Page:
In Doughnut Economics, Oxford academic Kate Raworth lays out the seven deadly mistakes of economics and offers a radical re-envisioning of the system that has brought us to the point of ruin. Moving beyond the myths of ‘rational economic man’ and unlimited growth, Doughnut Economics zeroes in on the sweet spot: a system that meets all our needs without exhausting the planet.
Written well before the pandemic – but it could not be more relevant. As we enter the era of public investment in basic income and negative interest rates, this prevents a compelling argument about how the global economy needs to be readjusted.
I think the best analogy in the book comes towards the end. We don’t expect a tree to grow endlessly – at some point we expect it to reach maturity so that we may gather its fruit.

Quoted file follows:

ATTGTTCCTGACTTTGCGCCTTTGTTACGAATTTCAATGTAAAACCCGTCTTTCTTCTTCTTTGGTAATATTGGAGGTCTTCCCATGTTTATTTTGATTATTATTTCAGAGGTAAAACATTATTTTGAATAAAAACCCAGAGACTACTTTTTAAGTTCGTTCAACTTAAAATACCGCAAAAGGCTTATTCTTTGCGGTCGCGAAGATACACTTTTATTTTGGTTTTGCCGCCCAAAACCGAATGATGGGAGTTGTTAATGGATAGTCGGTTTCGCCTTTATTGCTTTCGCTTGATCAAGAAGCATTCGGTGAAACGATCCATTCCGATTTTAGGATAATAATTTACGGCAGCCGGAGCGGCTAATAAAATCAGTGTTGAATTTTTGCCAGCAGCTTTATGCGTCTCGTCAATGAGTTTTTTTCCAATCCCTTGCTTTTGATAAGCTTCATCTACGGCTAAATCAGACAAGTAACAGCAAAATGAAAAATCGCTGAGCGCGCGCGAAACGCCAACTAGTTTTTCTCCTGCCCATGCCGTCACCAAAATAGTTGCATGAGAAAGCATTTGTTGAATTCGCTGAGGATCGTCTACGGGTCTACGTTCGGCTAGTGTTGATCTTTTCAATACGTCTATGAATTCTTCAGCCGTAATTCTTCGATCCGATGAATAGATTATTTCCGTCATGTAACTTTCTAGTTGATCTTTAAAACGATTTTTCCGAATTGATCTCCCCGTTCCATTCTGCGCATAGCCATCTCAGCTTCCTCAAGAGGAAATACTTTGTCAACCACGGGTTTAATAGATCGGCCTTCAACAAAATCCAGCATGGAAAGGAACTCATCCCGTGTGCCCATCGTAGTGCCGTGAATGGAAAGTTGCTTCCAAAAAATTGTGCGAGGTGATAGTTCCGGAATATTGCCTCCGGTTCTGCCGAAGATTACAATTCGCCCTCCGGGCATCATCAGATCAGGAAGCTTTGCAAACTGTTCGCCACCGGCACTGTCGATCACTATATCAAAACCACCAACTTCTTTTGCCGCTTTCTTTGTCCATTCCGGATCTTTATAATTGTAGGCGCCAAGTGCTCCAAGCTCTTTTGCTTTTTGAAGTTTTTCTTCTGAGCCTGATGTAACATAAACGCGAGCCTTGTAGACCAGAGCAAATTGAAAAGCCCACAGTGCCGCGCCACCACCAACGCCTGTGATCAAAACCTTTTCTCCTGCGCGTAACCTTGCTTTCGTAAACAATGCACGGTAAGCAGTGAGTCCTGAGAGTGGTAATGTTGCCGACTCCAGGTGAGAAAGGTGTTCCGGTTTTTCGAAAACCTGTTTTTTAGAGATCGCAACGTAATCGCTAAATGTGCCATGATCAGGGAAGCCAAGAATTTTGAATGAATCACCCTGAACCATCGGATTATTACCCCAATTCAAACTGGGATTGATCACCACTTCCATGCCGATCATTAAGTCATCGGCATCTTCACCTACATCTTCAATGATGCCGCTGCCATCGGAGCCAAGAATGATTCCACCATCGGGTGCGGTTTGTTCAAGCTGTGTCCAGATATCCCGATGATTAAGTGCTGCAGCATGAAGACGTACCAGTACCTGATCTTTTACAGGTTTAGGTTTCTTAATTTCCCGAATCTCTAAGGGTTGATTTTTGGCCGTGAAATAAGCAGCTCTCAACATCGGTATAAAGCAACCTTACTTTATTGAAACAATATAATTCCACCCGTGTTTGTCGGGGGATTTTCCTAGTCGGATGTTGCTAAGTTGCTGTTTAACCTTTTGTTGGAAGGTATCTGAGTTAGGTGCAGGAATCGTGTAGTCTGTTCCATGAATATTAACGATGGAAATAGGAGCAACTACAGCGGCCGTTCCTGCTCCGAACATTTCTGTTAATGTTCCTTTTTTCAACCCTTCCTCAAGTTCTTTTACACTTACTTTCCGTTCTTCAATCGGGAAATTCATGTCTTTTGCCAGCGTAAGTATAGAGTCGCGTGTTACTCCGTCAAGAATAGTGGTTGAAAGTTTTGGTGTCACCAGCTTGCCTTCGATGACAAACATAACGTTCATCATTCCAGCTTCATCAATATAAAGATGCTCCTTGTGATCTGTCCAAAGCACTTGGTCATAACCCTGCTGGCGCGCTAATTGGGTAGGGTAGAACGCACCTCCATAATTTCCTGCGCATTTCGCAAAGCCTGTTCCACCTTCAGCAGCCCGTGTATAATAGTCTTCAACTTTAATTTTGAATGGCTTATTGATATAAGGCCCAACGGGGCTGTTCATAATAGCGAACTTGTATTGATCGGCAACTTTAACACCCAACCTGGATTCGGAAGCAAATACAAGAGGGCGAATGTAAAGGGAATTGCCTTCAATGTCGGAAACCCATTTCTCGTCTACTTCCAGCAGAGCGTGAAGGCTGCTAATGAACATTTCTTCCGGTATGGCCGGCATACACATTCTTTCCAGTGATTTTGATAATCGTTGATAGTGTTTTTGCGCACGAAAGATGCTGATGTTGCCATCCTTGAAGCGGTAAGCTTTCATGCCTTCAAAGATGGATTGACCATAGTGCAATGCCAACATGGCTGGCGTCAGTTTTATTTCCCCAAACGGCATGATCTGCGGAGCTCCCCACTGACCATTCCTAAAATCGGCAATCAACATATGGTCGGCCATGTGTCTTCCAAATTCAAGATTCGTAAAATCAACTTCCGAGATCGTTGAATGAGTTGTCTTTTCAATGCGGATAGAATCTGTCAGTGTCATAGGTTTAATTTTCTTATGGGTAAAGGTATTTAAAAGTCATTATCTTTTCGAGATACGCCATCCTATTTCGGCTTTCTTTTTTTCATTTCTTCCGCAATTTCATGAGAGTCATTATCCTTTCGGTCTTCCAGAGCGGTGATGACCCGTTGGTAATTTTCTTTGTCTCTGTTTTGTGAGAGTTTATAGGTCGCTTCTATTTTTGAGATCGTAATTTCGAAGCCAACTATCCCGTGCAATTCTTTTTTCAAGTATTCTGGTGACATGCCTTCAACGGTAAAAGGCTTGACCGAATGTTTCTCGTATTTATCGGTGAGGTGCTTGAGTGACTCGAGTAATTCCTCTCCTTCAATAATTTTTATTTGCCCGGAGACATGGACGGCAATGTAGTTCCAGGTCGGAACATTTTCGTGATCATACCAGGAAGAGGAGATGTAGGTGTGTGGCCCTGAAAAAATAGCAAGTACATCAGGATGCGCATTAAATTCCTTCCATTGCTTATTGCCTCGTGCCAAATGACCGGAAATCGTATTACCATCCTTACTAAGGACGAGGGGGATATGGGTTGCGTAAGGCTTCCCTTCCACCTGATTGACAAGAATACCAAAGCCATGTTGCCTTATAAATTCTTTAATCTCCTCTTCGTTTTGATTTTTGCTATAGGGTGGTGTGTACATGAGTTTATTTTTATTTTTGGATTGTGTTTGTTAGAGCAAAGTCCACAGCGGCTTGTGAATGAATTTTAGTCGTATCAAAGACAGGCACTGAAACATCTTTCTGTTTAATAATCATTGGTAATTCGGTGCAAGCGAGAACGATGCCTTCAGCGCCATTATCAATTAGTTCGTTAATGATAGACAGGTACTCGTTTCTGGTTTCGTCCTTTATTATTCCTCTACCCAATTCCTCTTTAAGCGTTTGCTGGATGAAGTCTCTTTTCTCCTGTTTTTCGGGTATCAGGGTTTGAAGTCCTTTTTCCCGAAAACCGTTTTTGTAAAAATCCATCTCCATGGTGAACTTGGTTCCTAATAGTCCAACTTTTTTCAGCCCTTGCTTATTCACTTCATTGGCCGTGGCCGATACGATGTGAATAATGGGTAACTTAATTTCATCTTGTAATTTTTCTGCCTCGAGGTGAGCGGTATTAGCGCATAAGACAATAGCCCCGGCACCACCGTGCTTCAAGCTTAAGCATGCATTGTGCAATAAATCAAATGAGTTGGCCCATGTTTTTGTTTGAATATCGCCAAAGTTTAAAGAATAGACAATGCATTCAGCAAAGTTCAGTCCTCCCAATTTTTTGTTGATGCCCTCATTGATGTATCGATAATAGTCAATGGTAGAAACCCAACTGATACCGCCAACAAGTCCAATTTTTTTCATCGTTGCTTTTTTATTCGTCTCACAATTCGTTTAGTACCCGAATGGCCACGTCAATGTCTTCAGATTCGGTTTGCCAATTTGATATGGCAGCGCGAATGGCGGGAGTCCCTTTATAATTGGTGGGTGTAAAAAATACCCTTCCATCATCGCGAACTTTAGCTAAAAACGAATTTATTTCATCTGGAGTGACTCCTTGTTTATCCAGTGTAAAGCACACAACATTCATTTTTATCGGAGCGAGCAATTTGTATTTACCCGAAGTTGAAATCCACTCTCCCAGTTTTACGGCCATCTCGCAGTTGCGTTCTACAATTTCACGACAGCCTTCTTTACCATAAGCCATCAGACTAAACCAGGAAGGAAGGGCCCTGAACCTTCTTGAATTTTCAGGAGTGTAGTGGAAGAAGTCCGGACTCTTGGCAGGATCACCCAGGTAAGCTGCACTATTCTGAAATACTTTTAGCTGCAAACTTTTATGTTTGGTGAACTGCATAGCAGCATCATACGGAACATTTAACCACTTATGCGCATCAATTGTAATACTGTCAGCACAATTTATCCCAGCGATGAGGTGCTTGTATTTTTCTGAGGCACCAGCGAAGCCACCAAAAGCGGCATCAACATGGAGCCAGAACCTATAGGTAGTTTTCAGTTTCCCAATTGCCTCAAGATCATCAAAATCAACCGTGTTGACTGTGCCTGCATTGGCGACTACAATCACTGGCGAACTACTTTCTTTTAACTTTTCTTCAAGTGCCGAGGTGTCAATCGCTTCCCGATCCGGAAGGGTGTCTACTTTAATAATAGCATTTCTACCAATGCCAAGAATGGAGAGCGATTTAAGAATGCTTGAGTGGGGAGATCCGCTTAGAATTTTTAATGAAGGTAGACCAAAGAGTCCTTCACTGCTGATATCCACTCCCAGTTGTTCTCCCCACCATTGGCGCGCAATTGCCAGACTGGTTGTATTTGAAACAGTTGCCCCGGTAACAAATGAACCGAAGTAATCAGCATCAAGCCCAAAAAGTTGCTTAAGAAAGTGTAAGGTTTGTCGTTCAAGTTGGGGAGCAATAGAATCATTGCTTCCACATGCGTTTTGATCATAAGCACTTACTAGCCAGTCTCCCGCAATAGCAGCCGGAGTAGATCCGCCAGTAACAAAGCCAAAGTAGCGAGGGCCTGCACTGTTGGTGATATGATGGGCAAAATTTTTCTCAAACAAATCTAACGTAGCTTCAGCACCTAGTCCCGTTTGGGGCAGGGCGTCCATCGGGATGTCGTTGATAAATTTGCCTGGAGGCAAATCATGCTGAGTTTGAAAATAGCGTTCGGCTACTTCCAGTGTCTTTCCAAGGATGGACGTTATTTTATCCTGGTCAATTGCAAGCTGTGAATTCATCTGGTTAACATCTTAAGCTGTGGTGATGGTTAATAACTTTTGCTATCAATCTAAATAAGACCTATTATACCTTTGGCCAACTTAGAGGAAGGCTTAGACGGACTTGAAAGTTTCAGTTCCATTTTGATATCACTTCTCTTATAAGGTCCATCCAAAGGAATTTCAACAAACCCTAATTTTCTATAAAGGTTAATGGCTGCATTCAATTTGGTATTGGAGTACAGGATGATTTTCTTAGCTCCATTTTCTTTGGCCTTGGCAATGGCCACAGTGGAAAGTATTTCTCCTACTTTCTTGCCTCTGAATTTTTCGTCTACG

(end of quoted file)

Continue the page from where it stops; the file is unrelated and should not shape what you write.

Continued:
That’s the point we’re at now. The world produces enough food – if only we could efficiently distribute it. With educational opportunities being available online, we can provide opportunities for all. We can create a world with minimum standards for all humans, and maximum levels of resource extraction.
The question is: do we have the will to do it?